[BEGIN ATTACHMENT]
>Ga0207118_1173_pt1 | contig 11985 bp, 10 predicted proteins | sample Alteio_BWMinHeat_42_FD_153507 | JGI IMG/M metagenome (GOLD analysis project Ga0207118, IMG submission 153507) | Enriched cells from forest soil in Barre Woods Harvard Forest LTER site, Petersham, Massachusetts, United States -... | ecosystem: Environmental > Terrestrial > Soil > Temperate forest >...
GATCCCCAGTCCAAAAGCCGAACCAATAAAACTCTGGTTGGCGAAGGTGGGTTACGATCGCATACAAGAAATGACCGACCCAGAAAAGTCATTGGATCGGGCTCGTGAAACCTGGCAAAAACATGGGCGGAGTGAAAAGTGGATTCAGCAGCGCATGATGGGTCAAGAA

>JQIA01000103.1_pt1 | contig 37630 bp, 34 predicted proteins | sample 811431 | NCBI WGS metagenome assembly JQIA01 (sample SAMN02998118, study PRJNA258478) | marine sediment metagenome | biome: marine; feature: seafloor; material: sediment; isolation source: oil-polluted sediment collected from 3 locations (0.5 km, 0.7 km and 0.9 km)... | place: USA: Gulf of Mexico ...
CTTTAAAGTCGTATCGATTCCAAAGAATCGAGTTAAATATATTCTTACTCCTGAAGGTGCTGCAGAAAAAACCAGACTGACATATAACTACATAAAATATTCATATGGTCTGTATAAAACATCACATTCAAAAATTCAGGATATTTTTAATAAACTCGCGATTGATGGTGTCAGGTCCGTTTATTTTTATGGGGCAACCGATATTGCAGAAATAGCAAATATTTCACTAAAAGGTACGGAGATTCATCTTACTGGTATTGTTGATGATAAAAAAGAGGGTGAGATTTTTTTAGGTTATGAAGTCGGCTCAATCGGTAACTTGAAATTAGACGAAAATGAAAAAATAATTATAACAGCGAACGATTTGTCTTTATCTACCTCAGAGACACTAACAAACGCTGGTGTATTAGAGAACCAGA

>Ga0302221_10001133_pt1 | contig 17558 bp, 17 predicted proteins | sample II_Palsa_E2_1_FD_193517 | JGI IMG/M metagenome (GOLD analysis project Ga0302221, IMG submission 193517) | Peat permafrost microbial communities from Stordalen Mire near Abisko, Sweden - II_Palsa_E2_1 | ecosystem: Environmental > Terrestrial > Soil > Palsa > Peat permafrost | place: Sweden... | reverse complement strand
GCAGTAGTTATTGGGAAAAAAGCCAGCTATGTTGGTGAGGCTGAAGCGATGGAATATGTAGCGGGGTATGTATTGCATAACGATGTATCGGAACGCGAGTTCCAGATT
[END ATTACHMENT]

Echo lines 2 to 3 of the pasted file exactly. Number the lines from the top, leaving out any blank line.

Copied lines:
GATCCCCAGTCCAAAAGCCGAACCAATAAAACTCTGGTTGGCGAAGGTGGGTTACGATCGCATACAAGAAATGACCGACCCAGAAAAGTCATTGGATCGGGCTCGTGAAACCTGGCAAAAACATGGGCGGAGTGAAAAGTGGATTCAGCAGCGCATGATGGGTCAAGAA

>JQIA01000103.1_pt1 | contig 37630 bp, 34 predicted proteins | sample 811431 | NCBI WGS metagenome assembly JQIA01 (sample SAMN02998118, study PRJNA258478) | marine sediment metagenome | biome: marine; feature: seafloor; material: sediment; isolation source: oil-polluted sediment collected from 3 locations (0.5 km, 0.7 km and 0.9 km)... | place: USA: Gulf of Mexico ...